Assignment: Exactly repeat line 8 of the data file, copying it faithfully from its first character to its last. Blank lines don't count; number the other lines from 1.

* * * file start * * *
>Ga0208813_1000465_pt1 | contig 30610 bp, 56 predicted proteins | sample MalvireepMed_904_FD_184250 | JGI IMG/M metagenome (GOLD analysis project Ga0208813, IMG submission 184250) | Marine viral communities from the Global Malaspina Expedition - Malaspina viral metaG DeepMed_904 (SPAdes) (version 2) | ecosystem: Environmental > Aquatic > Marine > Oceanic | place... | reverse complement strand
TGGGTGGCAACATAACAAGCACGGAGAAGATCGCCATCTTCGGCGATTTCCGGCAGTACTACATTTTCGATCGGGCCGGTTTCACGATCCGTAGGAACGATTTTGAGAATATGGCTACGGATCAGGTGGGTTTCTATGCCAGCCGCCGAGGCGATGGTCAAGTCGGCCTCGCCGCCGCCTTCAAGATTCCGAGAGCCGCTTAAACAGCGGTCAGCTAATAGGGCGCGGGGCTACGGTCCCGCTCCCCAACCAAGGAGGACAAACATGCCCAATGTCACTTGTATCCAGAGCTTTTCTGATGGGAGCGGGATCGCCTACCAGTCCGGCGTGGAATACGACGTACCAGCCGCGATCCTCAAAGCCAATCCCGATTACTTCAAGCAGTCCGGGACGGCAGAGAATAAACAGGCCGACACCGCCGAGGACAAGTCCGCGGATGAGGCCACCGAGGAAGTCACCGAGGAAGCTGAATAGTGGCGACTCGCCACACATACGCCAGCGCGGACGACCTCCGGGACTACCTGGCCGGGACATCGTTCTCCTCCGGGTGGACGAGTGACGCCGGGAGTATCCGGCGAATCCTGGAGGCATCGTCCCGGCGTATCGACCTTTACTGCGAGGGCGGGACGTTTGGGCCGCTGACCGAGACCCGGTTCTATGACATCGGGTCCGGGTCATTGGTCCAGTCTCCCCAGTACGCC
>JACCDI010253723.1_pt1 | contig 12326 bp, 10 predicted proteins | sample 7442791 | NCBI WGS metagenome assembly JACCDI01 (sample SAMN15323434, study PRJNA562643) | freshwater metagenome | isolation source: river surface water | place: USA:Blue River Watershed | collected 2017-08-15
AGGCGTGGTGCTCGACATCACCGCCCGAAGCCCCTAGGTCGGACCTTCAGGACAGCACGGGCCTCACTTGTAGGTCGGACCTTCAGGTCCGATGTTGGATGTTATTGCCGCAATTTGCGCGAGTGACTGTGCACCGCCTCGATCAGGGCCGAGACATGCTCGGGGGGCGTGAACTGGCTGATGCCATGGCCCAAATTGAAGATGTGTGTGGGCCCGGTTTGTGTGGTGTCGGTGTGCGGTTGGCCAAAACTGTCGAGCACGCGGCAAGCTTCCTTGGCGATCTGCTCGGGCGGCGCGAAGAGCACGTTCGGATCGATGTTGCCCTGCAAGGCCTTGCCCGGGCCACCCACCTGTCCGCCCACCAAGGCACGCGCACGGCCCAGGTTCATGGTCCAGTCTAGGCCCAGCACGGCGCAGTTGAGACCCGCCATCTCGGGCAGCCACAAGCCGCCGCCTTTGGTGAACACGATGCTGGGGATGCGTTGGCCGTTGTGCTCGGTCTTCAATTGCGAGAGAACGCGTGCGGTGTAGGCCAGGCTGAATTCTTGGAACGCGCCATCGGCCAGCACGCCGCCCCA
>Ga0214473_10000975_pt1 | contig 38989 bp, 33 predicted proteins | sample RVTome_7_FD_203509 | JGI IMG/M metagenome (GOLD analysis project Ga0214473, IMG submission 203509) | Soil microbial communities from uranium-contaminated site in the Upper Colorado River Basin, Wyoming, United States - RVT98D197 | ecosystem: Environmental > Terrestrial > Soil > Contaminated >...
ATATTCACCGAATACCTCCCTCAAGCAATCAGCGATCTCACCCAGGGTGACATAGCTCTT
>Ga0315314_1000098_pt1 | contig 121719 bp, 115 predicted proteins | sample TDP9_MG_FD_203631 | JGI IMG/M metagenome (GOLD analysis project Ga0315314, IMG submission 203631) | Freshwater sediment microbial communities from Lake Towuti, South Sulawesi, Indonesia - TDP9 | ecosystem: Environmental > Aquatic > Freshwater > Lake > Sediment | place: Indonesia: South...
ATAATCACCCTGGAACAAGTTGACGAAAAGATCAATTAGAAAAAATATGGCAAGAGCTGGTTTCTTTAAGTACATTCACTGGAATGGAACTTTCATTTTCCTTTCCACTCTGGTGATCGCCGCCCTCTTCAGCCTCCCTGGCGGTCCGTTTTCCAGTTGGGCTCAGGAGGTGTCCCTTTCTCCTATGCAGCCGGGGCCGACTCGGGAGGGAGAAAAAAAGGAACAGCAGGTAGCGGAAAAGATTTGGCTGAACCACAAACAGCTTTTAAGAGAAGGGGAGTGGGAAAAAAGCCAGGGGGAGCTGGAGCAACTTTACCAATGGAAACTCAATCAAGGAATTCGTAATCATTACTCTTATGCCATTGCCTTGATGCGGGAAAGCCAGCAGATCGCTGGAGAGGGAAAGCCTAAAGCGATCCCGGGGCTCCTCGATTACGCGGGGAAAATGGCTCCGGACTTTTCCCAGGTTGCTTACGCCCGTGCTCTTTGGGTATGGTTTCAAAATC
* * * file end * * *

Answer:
ATAATCACCCTGGAACAAGTTGACGAAAAGATCAATTAGAAAAAATATGGCAAGAGCTGGTTTCTTTAAGTACATTCACTGGAATGGAACTTTCATTTTCCTTTCCACTCTGGTGATCGCCGCCCTCTTCAGCCTCCCTGGCGGTCCGTTTTCCAGTTGGGCTCAGGAGGTGTCCCTTTCTCCTATGCAGCCGGGGCCGACTCGGGAGGGAGAAAAAAAGGAACAGCAGGTAGCGGAAAAGATTTGGCTGAACCACAAACAGCTTTTAAGAGAAGGGGAGTGGGAAAAAAGCCAGGGGGAGCTGGAGCAACTTTACCAATGGAAACTCAATCAAGGAATTCGTAATCATTACTCTTATGCCATTGCCTTGATGCGGGAAAGCCAGCAGATCGCTGGAGAGGGAAAGCCTAAAGCGATCCCGGGGCTCCTCGATTACGCGGGGAAAATGGCTCCGGACTTTTCCCAGGTTGCTTACGCCCGTGCTCTTTGGGTATGGTTTCAAAATC